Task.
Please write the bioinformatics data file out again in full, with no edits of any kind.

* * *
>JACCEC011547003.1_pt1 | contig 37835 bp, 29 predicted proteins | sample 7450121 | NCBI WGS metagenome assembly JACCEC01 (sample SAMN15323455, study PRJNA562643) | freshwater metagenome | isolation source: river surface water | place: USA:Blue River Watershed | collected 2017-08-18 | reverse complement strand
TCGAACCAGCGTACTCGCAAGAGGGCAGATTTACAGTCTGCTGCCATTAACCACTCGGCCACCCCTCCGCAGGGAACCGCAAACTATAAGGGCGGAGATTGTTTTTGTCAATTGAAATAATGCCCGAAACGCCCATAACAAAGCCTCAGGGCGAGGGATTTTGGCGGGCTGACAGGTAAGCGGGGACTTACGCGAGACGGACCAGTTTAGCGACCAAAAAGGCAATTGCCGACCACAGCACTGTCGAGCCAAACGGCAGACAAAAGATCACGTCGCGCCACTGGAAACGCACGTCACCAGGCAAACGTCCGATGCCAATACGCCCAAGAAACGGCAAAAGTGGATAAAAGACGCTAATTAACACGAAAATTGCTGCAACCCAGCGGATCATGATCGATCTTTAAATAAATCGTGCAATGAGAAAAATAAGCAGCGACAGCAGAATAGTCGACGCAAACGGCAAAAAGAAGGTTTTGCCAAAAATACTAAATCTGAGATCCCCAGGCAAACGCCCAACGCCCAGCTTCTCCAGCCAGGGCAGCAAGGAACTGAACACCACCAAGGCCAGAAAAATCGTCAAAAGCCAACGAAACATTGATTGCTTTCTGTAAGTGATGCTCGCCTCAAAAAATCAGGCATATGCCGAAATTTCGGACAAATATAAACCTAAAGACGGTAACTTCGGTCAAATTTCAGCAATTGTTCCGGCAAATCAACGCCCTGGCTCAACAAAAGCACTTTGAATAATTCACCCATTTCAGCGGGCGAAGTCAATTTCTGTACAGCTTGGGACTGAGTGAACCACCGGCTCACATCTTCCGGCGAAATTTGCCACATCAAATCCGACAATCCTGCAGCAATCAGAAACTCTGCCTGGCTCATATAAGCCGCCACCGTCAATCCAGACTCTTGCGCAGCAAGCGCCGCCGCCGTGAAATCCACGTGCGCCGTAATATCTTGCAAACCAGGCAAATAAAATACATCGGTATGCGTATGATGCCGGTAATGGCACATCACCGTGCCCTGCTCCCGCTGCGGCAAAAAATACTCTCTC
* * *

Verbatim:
>JACCEC011547003.1_pt1 | contig 37835 bp, 29 predicted proteins | sample 7450121 | NCBI WGS metagenome assembly JACCEC01 (sample SAMN15323455, study PRJNA562643) | freshwater metagenome | isolation source: river surface water | place: USA:Blue River Watershed | collected 2017-08-18 | reverse complement strand
TCGAACCAGCGTACTCGCAAGAGGGCAGATTTACAGTCTGCTGCCATTAACCACTCGGCCACCCCTCCGCAGGGAACCGCAAACTATAAGGGCGGAGATTGTTTTTGTCAATTGAAATAATGCCCGAAACGCCCATAACAAAGCCTCAGGGCGAGGGATTTTGGCGGGCTGACAGGTAAGCGGGGACTTACGCGAGACGGACCAGTTTAGCGACCAAAAAGGCAATTGCCGACCACAGCACTGTCGAGCCAAACGGCAGACAAAAGATCACGTCGCGCCACTGGAAACGCACGTCACCAGGCAAACGTCCGATGCCAATACGCCCAAGAAACGGCAAAAGTGGATAAAAGACGCTAATTAACACGAAAATTGCTGCAACCCAGCGGATCATGATCGATCTTTAAATAAATCGTGCAATGAGAAAAATAAGCAGCGACAGCAGAATAGTCGACGCAAACGGCAAAAAGAAGGTTTTGCCAAAAATACTAAATCTGAGATCCCCAGGCAAACGCCCAACGCCCAGCTTCTCCAGCCAGGGCAGCAAGGAACTGAACACCACCAAGGCCAGAAAAATCGTCAAAAGCCAACGAAACATTGATTGCTTTCTGTAAGTGATGCTCGCCTCAAAAAATCAGGCATATGCCGAAATTTCGGACAAATATAAACCTAAAGACGGTAACTTCGGTCAAATTTCAGCAATTGTTCCGGCAAATCAACGCCCTGGCTCAACAAAAGCACTTTGAATAATTCACCCATTTCAGCGGGCGAAGTCAATTTCTGTACAGCTTGGGACTGAGTGAACCACCGGCTCACATCTTCCGGCGAAATTTGCCACATCAAATCCGACAATCCTGCAGCAATCAGAAACTCTGCCTGGCTCATATAAGCCGCCACCGTCAATCCAGACTCTTGCGCAGCAAGCGCCGCCGCCGTGAAATCCACGTGCGCCGTAATATCTTGCAAACCAGGCAAATAAAATACATCGGTATGCGTATGATGCCGGTAATGGCACATCACCGTGCCCTGCTCCCGCTGCGGCAAAAAATACTCTCTC